Bitcoin, the Networked Messiah
From deep inside the web, a new godhead is arising. Within its face, changing color and shape, we see a mosaic of our own images.
From economic instability and wars to ecological catastrophe, humanity now faces major global challenges. These social, political and environmental issues signal a crisis in the modern world and its ethical foundation.
Jungian psychoanalyst Anne Baring, who studied the development of the system of faith in Western civilization, recognized a change of the image of deity from feminine to masculine (Great Mother to Great Father) at a particular historical time around c.2000 B.C.E.
She described how this shift has led to a polarization in human consciousness, creating destructive effects in our culture. After this shift, emphasis was placed on “masculine” qualities such as value judgment and ordering, and on goal driven energy associated with mind or intellect. This dominance of the “masculine” devalued “feminine” attributes such as instinct, relationship and the feeling (heart) that acknowledges intrinsic connections between all beings.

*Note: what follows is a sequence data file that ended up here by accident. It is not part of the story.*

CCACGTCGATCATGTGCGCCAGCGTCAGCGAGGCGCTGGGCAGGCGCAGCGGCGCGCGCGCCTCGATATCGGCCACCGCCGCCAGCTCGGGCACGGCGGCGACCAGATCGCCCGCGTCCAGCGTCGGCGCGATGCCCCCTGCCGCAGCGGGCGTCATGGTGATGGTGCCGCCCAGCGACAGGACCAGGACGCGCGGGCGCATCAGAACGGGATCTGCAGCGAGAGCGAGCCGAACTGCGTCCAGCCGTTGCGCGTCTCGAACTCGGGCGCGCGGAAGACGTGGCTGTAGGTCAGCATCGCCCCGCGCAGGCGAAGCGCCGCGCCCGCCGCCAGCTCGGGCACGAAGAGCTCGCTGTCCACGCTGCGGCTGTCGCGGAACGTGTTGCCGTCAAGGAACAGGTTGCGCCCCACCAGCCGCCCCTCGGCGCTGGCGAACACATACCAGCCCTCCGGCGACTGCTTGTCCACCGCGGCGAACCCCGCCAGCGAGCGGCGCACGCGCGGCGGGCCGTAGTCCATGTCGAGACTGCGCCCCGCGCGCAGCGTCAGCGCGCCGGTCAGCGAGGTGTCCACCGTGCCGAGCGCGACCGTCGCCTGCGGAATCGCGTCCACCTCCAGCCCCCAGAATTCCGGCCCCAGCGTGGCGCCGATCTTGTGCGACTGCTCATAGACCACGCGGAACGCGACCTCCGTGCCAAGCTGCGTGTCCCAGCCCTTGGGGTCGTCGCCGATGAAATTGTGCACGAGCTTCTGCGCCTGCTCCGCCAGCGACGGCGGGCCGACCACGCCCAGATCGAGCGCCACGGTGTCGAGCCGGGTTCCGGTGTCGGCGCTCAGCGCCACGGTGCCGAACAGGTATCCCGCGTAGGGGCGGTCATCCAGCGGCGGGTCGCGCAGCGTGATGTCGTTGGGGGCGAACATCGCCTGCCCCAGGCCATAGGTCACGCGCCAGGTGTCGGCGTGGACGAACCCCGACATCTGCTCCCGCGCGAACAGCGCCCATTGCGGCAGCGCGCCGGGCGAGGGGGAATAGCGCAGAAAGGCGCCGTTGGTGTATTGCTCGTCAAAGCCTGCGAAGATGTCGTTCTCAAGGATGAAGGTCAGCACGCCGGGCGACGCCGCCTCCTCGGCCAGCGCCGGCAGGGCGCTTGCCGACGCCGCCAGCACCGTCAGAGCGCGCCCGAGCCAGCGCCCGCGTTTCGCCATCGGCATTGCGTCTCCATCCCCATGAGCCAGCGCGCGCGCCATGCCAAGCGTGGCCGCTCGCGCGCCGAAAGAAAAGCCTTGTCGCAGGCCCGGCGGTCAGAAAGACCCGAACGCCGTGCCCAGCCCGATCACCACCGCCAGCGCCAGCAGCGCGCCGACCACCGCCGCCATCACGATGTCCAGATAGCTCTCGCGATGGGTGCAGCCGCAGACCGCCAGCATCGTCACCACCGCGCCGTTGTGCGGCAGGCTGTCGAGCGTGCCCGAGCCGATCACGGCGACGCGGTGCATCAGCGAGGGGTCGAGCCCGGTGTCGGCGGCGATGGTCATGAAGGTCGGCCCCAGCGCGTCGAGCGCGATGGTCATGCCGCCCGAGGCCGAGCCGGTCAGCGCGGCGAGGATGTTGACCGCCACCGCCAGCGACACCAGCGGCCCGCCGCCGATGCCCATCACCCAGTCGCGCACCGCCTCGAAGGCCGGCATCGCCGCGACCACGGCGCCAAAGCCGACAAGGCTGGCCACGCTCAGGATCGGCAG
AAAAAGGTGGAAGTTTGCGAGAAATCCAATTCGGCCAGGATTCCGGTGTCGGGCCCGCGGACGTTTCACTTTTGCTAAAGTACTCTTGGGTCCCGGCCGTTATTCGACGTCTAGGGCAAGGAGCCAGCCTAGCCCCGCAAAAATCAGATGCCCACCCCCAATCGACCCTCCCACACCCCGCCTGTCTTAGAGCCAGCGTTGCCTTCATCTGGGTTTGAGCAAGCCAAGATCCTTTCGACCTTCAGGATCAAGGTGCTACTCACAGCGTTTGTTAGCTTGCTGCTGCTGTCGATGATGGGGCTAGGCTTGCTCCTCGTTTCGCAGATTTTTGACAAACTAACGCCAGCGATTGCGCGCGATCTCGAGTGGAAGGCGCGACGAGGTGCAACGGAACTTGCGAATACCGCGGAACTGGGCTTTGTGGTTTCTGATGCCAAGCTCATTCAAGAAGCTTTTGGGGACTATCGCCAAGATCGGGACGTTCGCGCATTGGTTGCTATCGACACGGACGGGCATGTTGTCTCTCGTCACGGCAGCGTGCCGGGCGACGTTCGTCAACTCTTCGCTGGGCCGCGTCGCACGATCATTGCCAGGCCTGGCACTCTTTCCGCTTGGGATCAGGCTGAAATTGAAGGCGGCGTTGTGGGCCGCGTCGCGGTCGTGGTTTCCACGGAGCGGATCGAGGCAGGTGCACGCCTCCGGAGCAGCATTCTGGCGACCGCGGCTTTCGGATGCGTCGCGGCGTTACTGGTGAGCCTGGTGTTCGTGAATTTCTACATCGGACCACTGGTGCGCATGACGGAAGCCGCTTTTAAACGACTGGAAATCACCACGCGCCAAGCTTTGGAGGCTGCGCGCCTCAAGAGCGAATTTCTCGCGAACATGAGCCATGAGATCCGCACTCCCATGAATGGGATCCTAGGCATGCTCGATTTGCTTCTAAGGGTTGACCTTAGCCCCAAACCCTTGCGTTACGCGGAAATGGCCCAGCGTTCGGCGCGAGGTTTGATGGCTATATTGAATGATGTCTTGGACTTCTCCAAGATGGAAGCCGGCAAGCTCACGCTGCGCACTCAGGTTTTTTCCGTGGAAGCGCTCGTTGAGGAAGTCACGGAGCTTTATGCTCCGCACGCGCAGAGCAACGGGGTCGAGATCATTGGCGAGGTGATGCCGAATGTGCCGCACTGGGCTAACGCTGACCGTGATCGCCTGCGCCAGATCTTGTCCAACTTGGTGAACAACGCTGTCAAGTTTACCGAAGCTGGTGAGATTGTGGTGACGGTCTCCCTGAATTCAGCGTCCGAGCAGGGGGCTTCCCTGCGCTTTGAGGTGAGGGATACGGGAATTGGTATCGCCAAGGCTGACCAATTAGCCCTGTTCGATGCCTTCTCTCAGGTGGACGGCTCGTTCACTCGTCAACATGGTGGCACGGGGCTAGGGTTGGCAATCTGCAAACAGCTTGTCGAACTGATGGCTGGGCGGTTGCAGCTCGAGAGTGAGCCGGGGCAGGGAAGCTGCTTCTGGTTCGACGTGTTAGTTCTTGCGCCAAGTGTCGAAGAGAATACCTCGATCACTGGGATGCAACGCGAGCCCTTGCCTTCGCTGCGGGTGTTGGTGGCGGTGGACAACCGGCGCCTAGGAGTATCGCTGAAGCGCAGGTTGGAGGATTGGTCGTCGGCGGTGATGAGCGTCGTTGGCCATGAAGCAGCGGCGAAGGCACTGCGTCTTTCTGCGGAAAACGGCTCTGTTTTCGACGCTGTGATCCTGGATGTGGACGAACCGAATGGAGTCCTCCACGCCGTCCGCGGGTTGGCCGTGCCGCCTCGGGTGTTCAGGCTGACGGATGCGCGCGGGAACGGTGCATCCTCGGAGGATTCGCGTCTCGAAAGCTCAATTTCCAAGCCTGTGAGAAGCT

As this schism in the image of the divine continues to devastate our society, a force of balance has emerged from the Internet. Bitcoin, the breakthrough of computer science, has opened a pathway to reunite the masculine and feminine principles.
Monopoly on faith
Judeo-Christian tradition established monotheistic religions, with the elements of the feminine fast receding into the background. It derived its authority from the recorded word of God, historically curated by those considered the spiritual leaders of the community. With a one-sided image of a god, acting exclusively as a force for good, the orthodox Judeo-Christian religions directed people’s moral conduct onto what was considered to be the righteous path.